One of the more chilling shots in a video full of them, produced for an all-in cost of $1,200. (Submitted photo)

Chilliwack hip-hop artist Jvck Wilde produces She Devil music video

Dark, chilling and very cinematic, Wilde produces a gripping video on a tight budget

A Chilliwack man has proven it’s possible to shoot a professional-level music video on a tight budget, and Jvck Wilde (real name Brandon Storey) hopes ‘She Devil’ marks a big step in his music career.

Wilde is an up-and-coming hip-hop artist with five songs to his credit.

She Devil is his latest, diving into “the labyrinth of the artist’s mind.”

“She Devil takes place in the middle of Jvck’s journey, where he finds himself unable to confront his demons,” Wilde explains. “He is in a hectic state of mind, heavily trapped by anxiety and paranoia to the point where they have taken shape in the form of a witch, whose sole purpose is to inflict fear within him.”

The music video is two minutes and 47 seconds long, and starts with him emerging from a one-vehicle crash in a forest setting.

Video of him stumbling away is interspersed with quick cuts to the She Devil, still inside the vehicle.

Eventually, Wilde is on his hands and knees, dragging himself away with his tormentor in pursuit. A chilling shot sees Wilde with his back against a tree, with the clawed hand of the She Devil in the foreground.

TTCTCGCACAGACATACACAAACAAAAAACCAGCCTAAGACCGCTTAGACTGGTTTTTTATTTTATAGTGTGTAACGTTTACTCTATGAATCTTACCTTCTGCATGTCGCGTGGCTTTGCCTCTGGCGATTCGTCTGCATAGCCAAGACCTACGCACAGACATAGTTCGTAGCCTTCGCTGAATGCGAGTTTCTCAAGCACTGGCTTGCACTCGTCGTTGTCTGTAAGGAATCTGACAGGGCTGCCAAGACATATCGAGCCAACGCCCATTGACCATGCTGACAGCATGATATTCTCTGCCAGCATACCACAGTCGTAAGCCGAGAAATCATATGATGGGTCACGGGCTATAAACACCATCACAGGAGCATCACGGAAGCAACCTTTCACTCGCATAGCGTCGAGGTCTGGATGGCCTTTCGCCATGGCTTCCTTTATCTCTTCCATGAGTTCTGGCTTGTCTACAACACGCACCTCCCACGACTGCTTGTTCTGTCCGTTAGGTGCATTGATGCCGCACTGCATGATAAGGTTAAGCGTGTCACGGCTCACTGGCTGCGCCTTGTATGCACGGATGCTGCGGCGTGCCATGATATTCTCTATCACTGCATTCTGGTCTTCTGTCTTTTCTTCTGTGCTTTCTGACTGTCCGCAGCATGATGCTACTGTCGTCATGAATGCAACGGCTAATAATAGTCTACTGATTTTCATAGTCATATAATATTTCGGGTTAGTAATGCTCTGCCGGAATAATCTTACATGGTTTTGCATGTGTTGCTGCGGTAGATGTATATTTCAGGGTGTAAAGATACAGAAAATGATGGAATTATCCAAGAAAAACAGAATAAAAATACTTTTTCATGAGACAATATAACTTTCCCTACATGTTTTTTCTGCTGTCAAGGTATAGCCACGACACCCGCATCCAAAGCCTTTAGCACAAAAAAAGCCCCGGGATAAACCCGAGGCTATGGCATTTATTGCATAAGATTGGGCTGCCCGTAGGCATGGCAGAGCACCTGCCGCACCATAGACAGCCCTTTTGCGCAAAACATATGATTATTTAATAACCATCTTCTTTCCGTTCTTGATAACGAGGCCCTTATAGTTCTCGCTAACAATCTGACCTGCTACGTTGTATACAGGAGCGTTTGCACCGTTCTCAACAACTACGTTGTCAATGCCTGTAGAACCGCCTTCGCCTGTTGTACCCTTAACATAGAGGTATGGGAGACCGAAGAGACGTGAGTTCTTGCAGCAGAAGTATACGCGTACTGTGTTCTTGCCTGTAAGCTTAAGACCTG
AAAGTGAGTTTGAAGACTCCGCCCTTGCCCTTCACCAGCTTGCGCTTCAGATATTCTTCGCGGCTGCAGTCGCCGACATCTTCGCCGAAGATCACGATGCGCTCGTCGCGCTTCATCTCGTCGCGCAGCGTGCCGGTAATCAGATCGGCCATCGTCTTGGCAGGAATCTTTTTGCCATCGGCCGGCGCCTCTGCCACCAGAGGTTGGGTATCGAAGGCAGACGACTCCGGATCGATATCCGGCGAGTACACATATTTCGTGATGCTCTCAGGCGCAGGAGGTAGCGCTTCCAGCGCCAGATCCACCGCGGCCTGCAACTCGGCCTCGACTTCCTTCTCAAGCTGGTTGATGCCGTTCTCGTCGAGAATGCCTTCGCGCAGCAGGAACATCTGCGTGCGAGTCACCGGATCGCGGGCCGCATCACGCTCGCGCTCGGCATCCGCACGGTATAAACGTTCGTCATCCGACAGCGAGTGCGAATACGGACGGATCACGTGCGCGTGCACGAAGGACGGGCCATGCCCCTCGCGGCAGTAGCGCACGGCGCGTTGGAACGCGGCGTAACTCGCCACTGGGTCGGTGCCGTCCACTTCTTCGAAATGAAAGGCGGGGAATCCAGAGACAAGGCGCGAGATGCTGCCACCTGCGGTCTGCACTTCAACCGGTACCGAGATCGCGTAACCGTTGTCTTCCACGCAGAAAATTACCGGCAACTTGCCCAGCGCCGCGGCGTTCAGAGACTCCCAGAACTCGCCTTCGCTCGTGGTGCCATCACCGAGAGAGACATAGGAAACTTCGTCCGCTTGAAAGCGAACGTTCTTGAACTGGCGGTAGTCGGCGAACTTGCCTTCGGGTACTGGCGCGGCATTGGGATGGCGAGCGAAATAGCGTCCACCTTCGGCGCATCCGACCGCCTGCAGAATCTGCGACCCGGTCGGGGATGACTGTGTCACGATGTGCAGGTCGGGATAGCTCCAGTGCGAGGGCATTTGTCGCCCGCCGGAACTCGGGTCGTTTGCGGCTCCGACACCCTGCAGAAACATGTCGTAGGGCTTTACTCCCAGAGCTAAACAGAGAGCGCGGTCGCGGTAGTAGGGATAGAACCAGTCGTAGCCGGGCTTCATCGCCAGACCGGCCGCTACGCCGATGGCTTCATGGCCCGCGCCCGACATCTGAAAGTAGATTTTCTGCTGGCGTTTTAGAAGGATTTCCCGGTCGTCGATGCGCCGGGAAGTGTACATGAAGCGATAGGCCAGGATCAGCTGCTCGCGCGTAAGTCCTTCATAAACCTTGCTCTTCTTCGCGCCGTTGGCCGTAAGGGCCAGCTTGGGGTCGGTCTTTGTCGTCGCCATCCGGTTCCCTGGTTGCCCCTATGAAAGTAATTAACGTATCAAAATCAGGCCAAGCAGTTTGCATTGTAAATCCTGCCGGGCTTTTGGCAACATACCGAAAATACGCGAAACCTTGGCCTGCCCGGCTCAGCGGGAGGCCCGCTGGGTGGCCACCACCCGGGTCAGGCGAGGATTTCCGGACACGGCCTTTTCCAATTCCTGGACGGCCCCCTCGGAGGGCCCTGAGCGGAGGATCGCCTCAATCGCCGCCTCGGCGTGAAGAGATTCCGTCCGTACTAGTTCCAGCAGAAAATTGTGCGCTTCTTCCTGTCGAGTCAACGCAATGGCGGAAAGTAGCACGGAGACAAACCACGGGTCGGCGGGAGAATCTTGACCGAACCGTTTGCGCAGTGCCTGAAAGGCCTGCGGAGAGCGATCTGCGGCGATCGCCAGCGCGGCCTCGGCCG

“Because the music video is from Jvck’s perspective, the storyline is erratic and unreliable, leaving the audience unsure of which events have occurred and which are only a figment of his imagination,” Wilde said.

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We’ll leave the final shots for you to view, but the video is a cinematic experience.

Wilde envisions it as the first in a series of videos that will form one continuous story and delve into his struggles with mental illness.

“The longest process was pre-production which took me about five months of planning,” said Wilde, who has performed at the Red Room in Vancouver and worked as an Audio Engineer at Studio 710. “It was a one day shoot. Editing was a two week turn around. I’d say the most difficult part was finding the right people and planning the shots. Once that was in place, It was relatively smooth. I was fortunate to have such a great team around me.”

The video ended up costing $1,200 including gas, catering, cinematography, makeup, props, costumes, equipment and editing.

“In terms of play, I’m hoping we can get on local radio as well as national,” Wilde said. “The plan is to showcase my own skills as well as the skills from other local artists. Chilliwack is filled with so much talent and I want to encourage everyone to take a leap of faith with it.”


@ProgressSports
eric.welsh@theprogress.com

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